It’s no secret that gender bias exists in today’s society. But some cities are going as far as to replace gender-conforming terminology with its gender-neutral counterparts. See why “manhole” is now being replaced with “maintenance hole.”

Roughly one in five Americans claims to know someone who uses gender-neutral pronouns, highlighting a growing awareness of gender identity and inclusivity in the country. In light of this, gender-neutral terms have been making a more frequent appearance in the media and beyond.

The increasingly common use of gender-neutral language aims to create a more welcoming community for people with transgender and non-conforming identities. As the paradigm shifts to an inclusive approach to the meaning of gender, several municipalities have already started taking appropriate action.

In 2019, the Californian city of Berkeley passed a bill that would ban gender-conforming language in municipal code and legal documents, transforming “man-made” into “human-made” and replacing all instances of “he” or “she” with the gender-inclusive pronoun “they.” This bill also encourages Berkeley employees to use gender-neutral language in service industries when interacting with customers and coworkers.

Berkeley’s legislative efforts have not only received positive reactions, however. Despite the city’s intent to broaden inclusivity, many citizens responded to the bill with confusion. One word that was changed that had many citizens in a debate was “manhole” turned to “maintenance hole.” For many, the change is unnecessary, but for others, it is a light being shed on centuries of gender oppression.

In this article, we will explain the implications of Berkeley’s bill and how it affects citizens and employees while also highlighting mixed opinions and questions.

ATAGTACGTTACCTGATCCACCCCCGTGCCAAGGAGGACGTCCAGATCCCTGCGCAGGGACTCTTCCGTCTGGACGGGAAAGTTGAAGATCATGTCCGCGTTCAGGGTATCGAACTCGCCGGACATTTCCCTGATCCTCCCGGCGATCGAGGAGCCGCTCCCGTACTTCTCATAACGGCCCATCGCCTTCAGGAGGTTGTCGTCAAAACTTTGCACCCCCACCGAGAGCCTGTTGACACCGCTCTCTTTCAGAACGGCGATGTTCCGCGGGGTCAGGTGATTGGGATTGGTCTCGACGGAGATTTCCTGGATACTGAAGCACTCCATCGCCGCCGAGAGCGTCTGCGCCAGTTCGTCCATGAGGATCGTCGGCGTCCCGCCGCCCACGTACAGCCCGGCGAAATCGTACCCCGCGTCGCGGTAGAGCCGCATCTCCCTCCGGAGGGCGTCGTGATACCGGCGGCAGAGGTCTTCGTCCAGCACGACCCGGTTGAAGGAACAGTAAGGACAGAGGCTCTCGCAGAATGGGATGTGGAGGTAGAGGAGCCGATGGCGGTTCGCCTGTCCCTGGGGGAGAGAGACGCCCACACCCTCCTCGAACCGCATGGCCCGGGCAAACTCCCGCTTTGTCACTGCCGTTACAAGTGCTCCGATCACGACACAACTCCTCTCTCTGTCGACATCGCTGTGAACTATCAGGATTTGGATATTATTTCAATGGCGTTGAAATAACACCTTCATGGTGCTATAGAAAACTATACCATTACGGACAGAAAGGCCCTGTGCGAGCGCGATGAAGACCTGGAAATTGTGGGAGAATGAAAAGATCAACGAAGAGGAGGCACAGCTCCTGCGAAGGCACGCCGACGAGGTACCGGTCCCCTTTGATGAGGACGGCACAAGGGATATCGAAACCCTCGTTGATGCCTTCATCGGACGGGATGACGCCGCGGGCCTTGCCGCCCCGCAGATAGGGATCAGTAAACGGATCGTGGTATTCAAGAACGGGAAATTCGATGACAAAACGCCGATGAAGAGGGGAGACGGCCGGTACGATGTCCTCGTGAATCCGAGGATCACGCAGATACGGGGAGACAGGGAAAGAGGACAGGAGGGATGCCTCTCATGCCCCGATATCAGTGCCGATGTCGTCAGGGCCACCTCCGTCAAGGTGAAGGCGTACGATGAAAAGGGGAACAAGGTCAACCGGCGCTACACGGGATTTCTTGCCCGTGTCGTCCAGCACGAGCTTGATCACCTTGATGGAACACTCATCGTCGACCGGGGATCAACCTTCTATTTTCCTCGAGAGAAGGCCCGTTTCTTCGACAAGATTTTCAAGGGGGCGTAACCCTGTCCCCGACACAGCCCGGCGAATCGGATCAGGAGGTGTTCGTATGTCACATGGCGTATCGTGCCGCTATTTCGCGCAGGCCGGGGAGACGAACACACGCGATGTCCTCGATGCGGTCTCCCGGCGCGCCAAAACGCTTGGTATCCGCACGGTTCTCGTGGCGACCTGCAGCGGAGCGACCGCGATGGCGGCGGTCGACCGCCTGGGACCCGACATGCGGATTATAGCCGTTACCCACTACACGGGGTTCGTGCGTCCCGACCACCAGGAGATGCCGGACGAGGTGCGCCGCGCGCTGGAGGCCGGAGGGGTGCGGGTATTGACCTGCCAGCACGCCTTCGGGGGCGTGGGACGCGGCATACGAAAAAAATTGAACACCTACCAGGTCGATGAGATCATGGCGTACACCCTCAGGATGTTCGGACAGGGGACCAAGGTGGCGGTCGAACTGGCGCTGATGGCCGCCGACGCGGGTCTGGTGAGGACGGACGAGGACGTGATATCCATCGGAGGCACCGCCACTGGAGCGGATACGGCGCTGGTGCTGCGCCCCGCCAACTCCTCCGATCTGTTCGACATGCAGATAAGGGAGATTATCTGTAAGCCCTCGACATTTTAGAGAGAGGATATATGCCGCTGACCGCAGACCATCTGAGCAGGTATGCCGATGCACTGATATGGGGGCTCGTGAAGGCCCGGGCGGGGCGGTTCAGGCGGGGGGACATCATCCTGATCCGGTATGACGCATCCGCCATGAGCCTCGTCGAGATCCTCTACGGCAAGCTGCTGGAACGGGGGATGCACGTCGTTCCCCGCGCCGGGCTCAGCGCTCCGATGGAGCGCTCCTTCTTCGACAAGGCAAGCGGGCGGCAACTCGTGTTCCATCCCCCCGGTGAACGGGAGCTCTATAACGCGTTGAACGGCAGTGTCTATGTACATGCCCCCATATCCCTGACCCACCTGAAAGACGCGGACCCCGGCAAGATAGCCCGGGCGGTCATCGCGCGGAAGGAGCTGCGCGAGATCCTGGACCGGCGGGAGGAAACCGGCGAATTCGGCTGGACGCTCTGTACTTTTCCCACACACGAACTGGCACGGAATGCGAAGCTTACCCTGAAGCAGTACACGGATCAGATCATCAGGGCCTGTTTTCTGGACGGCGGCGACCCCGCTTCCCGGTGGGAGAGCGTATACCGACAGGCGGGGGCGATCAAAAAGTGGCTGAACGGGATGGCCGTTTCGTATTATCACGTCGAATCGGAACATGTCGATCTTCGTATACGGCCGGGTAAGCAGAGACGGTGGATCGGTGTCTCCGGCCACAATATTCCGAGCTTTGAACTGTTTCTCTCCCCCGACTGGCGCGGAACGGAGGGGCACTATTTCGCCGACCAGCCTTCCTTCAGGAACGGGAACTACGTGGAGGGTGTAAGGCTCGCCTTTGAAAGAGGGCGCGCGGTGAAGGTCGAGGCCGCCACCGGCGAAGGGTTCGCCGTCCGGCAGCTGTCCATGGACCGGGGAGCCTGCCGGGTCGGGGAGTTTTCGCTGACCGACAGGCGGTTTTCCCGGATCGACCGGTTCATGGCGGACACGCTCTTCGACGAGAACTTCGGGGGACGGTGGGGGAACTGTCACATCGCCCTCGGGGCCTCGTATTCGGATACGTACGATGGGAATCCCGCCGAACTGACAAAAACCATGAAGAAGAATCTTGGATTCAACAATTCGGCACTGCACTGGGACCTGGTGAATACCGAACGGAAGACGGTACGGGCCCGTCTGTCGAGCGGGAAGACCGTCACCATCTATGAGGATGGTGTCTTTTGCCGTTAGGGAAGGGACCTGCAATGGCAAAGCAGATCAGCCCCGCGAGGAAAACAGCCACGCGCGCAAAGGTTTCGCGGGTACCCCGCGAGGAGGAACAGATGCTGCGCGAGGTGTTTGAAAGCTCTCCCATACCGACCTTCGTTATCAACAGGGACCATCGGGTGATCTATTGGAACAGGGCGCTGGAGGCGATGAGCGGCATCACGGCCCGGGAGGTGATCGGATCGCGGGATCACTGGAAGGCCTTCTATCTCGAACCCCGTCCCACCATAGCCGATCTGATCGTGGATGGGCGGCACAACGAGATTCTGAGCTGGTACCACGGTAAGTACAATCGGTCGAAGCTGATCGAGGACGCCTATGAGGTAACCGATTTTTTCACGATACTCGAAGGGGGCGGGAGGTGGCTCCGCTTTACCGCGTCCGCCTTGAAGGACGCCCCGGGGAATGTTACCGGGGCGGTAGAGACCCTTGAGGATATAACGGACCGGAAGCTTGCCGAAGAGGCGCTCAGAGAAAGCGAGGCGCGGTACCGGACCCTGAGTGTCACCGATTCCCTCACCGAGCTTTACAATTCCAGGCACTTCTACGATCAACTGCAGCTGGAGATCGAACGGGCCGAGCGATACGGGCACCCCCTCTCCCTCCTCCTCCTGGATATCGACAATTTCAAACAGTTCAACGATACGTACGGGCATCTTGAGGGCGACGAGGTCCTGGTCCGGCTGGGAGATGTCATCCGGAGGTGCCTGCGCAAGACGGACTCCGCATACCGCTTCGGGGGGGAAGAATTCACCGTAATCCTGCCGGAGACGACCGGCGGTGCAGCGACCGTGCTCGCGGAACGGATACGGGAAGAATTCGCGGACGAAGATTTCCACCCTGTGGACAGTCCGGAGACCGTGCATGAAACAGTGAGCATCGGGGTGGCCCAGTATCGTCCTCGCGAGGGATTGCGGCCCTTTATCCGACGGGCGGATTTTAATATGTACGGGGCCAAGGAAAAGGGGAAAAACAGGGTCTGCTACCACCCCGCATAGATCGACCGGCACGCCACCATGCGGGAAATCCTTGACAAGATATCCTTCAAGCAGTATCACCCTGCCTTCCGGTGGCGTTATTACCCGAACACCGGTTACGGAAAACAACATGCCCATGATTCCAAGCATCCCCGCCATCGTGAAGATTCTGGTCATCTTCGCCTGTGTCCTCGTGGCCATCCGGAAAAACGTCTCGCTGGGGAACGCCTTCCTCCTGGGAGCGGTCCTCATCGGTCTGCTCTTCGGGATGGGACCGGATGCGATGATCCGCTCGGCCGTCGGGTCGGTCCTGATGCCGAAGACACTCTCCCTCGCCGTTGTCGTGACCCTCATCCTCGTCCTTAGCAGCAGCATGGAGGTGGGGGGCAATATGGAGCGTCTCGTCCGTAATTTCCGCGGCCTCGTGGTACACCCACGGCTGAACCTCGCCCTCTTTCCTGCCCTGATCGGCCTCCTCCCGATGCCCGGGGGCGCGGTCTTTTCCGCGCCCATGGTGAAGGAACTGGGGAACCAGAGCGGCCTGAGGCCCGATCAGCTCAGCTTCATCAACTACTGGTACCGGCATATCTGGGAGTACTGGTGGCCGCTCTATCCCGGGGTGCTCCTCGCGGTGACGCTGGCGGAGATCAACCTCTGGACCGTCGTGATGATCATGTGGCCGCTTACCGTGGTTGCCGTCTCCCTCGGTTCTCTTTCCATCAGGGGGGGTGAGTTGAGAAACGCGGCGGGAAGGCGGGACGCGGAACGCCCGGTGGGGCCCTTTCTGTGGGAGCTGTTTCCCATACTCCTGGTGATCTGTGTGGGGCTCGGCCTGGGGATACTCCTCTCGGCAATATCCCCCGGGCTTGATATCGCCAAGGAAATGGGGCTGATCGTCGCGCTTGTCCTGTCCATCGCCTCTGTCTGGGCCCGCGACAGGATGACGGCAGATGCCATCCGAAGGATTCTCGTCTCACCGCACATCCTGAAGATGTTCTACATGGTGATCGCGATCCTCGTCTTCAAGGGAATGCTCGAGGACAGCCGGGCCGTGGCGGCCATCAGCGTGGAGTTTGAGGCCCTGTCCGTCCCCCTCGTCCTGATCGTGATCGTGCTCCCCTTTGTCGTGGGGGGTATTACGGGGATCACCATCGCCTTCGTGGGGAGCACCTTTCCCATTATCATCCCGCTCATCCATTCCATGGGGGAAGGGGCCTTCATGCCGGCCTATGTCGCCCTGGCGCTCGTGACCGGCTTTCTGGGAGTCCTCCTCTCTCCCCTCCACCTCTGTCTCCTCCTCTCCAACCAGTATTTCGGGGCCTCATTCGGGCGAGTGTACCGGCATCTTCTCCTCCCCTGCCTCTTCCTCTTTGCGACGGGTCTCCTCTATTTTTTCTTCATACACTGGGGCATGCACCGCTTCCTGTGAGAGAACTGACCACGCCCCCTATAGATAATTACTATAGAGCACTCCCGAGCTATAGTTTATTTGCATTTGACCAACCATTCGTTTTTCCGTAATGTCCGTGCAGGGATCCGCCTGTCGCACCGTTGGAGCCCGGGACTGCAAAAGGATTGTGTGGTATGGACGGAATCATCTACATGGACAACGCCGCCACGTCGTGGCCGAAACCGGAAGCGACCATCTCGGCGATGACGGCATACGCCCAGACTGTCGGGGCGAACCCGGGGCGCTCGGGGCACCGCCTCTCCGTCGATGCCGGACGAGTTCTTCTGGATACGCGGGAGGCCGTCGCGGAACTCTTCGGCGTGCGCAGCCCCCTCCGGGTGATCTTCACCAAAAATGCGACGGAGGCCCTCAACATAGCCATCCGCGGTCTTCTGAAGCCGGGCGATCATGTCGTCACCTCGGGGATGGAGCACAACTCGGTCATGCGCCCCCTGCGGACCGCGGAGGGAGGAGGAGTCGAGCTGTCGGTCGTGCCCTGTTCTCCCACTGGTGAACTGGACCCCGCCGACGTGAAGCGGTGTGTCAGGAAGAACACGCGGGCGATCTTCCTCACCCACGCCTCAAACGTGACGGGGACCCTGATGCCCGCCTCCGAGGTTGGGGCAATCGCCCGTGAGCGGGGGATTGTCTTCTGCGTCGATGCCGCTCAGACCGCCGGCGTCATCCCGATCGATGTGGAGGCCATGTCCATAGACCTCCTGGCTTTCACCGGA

Berkeley’s Power of Language

In an effort to promote gender inclusivity in communities and workplaces, the city of Berkeley aims to push the use of gender-neutral pronouns in the service industry by altering legal terms.

The aforementioned bill was authored by 23-year-old city council member, Rigel Robinson, who claims that his experiences while attending the University of California helped him become aware of gender-related issues. Starting in 2016, the university itself has implemented measures to include students with differing identities by adding categories for transgender, non-binary, and genderqueer students to classify themselves on admission documents.

For Robinson, gender-inclusive language offers benefits not only to those who do not conform to gender identity but to female-identifying people as well. In the eyes of the recent university graduate, gender-neutral language “creates a lot of room to acknowledge that it’s not just men running the country.”

“Having a male-centric municipal code is inaccurate and not reflective of our reality,” Robinson said in an interview. “Women and non-binary individuals are just as entitled to accurate representation. Our laws are for everyone, and our municipal code should reflect that.”